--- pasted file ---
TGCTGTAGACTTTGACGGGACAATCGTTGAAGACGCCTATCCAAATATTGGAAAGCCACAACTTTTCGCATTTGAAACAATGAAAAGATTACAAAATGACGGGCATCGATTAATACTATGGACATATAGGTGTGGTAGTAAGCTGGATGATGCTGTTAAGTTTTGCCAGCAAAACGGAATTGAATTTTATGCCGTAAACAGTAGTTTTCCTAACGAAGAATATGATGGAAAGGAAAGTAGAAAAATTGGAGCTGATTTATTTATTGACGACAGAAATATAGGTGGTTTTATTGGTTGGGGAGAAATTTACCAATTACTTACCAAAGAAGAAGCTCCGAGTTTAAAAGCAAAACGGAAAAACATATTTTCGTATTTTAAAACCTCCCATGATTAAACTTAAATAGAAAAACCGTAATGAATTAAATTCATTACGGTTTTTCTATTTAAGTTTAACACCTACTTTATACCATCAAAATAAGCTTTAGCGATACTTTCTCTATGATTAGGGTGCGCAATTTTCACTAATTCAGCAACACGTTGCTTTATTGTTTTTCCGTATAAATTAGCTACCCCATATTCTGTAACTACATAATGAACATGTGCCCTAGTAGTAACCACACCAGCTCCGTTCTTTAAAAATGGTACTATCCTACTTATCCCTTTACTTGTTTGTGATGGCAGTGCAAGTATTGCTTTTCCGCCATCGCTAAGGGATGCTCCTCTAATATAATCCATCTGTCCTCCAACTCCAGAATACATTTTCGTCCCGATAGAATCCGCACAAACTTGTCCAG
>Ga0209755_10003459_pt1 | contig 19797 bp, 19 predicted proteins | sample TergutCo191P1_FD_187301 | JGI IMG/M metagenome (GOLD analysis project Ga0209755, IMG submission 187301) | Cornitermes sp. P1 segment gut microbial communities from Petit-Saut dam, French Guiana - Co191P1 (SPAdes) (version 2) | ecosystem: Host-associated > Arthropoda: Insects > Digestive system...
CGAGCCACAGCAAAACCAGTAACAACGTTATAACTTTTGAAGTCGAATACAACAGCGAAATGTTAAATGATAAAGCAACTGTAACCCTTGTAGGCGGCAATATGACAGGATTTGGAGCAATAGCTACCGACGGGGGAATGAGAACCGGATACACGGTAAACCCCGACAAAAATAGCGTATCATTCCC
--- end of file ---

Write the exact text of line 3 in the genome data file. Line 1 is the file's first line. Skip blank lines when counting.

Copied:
CGAGCCACAGCAAAACCAGTAACAACGTTATAACTTTTGAAGTCGAATACAACAGCGAAATGTTAAATGATAAAGCAACTGTAACCCTTGTAGGCGGCAATATGACAGGATTTGGAGCAATAGCTACCGACGGGGGAATGAGAACCGGATACACGGTAAACCCCGACAAAAATAGCGTATCATTCCC